When I Paint My Masterpiece Everything’s Gonna Be Different

Do what you love and the money will follow.
Many have heard these sweet Campbellian whispers, but the concept doesn’t work for all. There are too many variables and money doesn’t grow on trees, it has to be earned through ingenuity and consistent, often difficult work.
Friend of AdPulp, Tom Asacker, gives us a tangible example from the art world of how fortunes differ.

Vincent van Gogh and Pablo Picasso were two of the most influential artists of modern times; their paintings are now among the world’s most popular and expensive works of art. Yet van Gogh died penniless, while Picasso’s estate was valued at more than $750 million at the time of his death. According to Professor Gregory Berns in his book “Iconoclast, this disparity was due to Picasso’s superior networking skills. He knew how to connect with⎯and add social value to the lives of⎯influential people, who in turn helped enhance his name, reputation and bank account.
Both Picasso and van Gogh were extremely passionate about their work; they loved what they did. But Picasso was a marketer and van Gogh was not. Picasso knew how to make others happy; van Gogh was inwardly focused and struggled with relationships. If you want people to seek you out and boost your brand, like Picasso in his time, remember that success in the marketplace for products, services, entertainment, ideas and art is about adding value to other people’s lives. Value which appeals to two primary emotions; people’s desire for happiness and their desire to avoid unhappiness.

With this in mind, it may be time to alter the maxim above to “do what other people love and the money will follow.”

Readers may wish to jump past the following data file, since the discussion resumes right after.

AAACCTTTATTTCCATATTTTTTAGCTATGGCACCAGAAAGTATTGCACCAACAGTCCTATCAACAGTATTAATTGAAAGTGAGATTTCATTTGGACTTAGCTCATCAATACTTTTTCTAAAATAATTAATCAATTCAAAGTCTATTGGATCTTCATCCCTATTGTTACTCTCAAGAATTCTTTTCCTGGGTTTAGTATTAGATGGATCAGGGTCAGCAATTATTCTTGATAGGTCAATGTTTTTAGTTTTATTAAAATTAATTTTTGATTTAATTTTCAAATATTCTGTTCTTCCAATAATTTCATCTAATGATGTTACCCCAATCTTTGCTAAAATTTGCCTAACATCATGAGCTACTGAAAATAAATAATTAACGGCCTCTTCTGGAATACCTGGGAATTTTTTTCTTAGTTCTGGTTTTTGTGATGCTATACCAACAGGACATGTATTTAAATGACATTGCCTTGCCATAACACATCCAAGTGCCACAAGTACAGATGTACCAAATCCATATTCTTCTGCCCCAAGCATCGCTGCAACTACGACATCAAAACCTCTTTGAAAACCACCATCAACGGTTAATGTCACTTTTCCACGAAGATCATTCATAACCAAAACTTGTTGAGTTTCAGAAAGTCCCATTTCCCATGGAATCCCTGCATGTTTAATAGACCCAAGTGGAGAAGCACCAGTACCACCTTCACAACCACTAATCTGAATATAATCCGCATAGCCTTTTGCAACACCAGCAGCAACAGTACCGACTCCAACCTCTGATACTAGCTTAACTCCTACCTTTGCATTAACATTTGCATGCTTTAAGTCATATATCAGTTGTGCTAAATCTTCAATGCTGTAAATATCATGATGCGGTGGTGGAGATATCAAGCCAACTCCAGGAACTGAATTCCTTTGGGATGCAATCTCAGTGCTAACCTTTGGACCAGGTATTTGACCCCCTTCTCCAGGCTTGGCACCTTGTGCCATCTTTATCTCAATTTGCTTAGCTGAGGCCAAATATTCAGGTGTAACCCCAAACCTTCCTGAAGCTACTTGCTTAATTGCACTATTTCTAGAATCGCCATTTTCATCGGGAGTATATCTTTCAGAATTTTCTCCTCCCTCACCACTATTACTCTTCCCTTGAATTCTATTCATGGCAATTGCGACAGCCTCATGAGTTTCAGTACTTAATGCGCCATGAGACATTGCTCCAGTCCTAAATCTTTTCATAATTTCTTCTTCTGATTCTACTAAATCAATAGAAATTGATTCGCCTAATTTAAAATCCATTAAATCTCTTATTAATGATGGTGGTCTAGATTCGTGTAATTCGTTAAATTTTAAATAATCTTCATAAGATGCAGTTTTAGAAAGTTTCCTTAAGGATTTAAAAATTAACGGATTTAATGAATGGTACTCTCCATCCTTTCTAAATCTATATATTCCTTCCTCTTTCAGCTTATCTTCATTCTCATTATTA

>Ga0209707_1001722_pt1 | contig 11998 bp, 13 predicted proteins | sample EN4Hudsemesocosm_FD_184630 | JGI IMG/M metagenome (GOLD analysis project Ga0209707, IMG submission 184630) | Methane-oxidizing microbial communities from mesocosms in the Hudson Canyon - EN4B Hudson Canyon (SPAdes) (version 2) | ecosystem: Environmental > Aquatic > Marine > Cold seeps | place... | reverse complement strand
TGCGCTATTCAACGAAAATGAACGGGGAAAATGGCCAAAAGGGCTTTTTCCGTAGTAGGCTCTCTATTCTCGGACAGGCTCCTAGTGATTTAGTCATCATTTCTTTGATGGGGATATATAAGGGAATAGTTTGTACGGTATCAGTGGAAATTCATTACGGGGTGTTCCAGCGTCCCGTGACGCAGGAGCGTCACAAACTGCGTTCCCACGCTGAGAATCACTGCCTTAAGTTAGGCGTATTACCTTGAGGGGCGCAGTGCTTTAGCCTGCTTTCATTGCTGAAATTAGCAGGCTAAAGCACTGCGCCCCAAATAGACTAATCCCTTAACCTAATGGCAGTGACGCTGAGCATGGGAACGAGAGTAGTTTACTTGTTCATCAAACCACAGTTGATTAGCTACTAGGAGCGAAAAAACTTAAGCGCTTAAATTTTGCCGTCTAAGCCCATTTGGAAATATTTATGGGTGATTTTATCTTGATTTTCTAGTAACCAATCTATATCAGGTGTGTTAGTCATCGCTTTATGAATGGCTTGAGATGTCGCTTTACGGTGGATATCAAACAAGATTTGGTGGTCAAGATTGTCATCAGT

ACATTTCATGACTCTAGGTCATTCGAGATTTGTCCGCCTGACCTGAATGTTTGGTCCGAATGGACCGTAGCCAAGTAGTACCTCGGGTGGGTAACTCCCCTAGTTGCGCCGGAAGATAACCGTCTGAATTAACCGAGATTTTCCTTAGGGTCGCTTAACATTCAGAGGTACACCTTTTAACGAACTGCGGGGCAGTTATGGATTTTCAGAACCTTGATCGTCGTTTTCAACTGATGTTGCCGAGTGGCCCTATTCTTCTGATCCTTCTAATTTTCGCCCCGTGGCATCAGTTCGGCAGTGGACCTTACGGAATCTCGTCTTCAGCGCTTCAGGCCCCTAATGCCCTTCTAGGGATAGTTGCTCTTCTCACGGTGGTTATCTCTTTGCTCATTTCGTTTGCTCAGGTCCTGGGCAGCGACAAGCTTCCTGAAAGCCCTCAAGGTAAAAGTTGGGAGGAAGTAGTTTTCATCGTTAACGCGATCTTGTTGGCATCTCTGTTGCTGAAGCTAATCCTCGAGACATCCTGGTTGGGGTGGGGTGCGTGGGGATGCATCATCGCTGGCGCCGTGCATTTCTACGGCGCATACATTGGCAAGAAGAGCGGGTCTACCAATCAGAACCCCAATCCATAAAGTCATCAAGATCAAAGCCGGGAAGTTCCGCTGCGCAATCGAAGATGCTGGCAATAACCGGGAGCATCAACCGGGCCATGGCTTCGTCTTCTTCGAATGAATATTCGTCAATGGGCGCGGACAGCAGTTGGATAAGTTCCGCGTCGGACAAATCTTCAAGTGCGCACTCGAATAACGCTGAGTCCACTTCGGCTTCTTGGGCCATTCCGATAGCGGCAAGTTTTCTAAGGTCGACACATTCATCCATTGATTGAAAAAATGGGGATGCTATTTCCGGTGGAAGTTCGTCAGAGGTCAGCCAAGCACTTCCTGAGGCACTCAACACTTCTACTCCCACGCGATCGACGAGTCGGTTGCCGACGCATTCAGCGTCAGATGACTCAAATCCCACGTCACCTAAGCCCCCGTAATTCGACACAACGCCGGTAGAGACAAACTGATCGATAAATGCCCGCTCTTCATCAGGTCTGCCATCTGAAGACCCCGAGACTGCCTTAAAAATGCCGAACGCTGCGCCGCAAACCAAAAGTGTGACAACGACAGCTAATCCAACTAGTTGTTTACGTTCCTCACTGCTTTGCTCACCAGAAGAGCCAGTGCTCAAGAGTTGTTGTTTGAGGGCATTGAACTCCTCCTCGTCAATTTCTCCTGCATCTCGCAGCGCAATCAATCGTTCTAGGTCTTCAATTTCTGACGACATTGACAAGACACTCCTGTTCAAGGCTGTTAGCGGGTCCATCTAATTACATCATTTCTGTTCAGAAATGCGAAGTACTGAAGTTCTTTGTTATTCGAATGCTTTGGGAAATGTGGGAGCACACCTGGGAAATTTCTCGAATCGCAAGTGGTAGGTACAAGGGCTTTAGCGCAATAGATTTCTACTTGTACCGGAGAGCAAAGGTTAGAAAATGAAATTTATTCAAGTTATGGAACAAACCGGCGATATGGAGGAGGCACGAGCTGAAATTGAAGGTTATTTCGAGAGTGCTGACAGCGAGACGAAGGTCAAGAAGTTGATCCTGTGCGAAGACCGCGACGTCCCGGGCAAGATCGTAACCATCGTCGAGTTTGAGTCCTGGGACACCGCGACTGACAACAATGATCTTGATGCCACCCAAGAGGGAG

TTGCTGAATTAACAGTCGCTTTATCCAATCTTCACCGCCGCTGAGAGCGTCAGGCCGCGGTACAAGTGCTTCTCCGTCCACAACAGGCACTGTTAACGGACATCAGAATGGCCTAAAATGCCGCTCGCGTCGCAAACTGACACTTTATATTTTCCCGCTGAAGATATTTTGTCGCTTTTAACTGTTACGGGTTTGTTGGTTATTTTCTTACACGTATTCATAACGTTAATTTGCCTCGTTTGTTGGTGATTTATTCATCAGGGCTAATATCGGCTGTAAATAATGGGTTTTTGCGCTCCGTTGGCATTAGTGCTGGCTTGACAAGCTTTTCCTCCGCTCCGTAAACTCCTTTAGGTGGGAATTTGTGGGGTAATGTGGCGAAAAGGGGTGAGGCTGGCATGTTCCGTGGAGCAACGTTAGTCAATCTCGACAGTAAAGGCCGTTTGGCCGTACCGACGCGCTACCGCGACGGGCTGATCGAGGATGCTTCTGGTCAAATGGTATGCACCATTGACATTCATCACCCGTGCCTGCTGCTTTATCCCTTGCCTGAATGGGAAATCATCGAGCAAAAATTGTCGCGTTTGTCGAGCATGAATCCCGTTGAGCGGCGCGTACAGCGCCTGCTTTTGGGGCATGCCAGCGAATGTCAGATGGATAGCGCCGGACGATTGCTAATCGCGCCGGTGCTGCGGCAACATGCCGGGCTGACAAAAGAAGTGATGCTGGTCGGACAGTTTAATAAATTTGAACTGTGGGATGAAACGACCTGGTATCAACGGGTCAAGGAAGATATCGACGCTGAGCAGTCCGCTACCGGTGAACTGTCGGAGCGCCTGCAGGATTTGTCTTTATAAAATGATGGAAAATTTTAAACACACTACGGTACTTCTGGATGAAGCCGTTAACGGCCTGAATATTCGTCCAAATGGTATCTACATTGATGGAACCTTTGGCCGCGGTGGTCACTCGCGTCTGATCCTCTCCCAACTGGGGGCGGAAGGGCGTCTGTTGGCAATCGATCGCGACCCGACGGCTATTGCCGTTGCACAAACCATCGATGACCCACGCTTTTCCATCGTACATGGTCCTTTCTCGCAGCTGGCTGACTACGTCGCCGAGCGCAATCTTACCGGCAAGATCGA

About David Burn

Co-founder and editor of AdPulp. I wrote my first ad for a political candidate when I was 17 years old. She won her race and I felt the seductive power of advertising for the first time. I worked for seven agencies in five states before launching my own practice in 2009. Today, I am head of brand strategy and creative at Bonehook in Portland, Oregon.


  1. Tom,
    that’s just way to easy, either love or money? what about belief/ it is sunday.
    Now could you now compare Vincent to Jesus, or if you don’t believe in Jesus, at least the Jesus story and how that worked out in fame and fortune for the both of them. Both befriended a prostitute. Were the results the same or different for each of them and why?
    BTW, what results came of all Picasso’s women? Did he leave them happy and trusted with all that wealth he gathered and could not take to the grave?
    I think Genevieve Laporte became a marketeer. But then she didn’t leave the money in an estate now did she?
    .btw, didn’t Vincent write:
    that the galleries and art firms “are in the clutches of fellows who intercept all the money,” and that only “one-tenth of all the business that is transacted…is really done out of belief in art.

  2. nancy after thought says:

    Both Picasso and van Gogh were extremely passionate about their work; they loved what they did.
    I also realize it is getting around graduation time.
    It’s great to bring out the steve jobs’ hero line to stanford graduates and future generations. (Don’t get me wrong, steve, I have no problem with the line, not at all. I do have something for the crowd)
    you gotta love what you do.
    I always heard that what he said differently:
    love what you du
    love what you are made of
    (guts and glory and even gloom)
    love what you are familiar with
    (guts and glory and even gloom)